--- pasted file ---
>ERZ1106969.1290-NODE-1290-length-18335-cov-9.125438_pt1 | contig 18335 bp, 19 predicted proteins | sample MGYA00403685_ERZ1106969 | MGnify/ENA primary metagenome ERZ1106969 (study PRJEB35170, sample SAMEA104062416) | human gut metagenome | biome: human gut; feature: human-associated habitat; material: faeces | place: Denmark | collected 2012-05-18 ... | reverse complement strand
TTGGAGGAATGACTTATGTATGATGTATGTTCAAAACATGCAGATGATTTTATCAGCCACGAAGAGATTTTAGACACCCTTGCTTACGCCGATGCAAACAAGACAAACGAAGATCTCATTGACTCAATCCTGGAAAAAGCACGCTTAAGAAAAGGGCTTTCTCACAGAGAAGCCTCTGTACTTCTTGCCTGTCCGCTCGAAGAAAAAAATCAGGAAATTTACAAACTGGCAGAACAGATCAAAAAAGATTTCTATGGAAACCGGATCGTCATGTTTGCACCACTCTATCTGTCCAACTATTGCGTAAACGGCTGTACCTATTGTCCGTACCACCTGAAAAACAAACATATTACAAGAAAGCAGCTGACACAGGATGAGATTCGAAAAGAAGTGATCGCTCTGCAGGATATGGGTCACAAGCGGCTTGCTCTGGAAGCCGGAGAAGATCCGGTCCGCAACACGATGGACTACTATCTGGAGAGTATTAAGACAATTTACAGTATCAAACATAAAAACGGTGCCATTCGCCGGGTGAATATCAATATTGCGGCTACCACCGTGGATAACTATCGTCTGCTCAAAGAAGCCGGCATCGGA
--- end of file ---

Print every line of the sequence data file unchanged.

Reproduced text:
>ERZ1106969.1290-NODE-1290-length-18335-cov-9.125438_pt1 | contig 18335 bp, 19 predicted proteins | sample MGYA00403685_ERZ1106969 | MGnify/ENA primary metagenome ERZ1106969 (study PRJEB35170, sample SAMEA104062416) | human gut metagenome | biome: human gut; feature: human-associated habitat; material: faeces | place: Denmark | collected 2012-05-18 ... | reverse complement strand
TTGGAGGAATGACTTATGTATGATGTATGTTCAAAACATGCAGATGATTTTATCAGCCACGAAGAGATTTTAGACACCCTTGCTTACGCCGATGCAAACAAGACAAACGAAGATCTCATTGACTCAATCCTGGAAAAAGCACGCTTAAGAAAAGGGCTTTCTCACAGAGAAGCCTCTGTACTTCTTGCCTGTCCGCTCGAAGAAAAAAATCAGGAAATTTACAAACTGGCAGAACAGATCAAAAAAGATTTCTATGGAAACCGGATCGTCATGTTTGCACCACTCTATCTGTCCAACTATTGCGTAAACGGCTGTACCTATTGTCCGTACCACCTGAAAAACAAACATATTACAAGAAAGCAGCTGACACAGGATGAGATTCGAAAAGAAGTGATCGCTCTGCAGGATATGGGTCACAAGCGGCTTGCTCTGGAAGCCGGAGAAGATCCGGTCCGCAACACGATGGACTACTATCTGGAGAGTATTAAGACAATTTACAGTATCAAACATAAAAACGGTGCCATTCGCCGGGTGAATATCAATATTGCGGCTACCACCGTGGATAACTATCGTCTGCTCAAAGAAGCCGGCATCGGA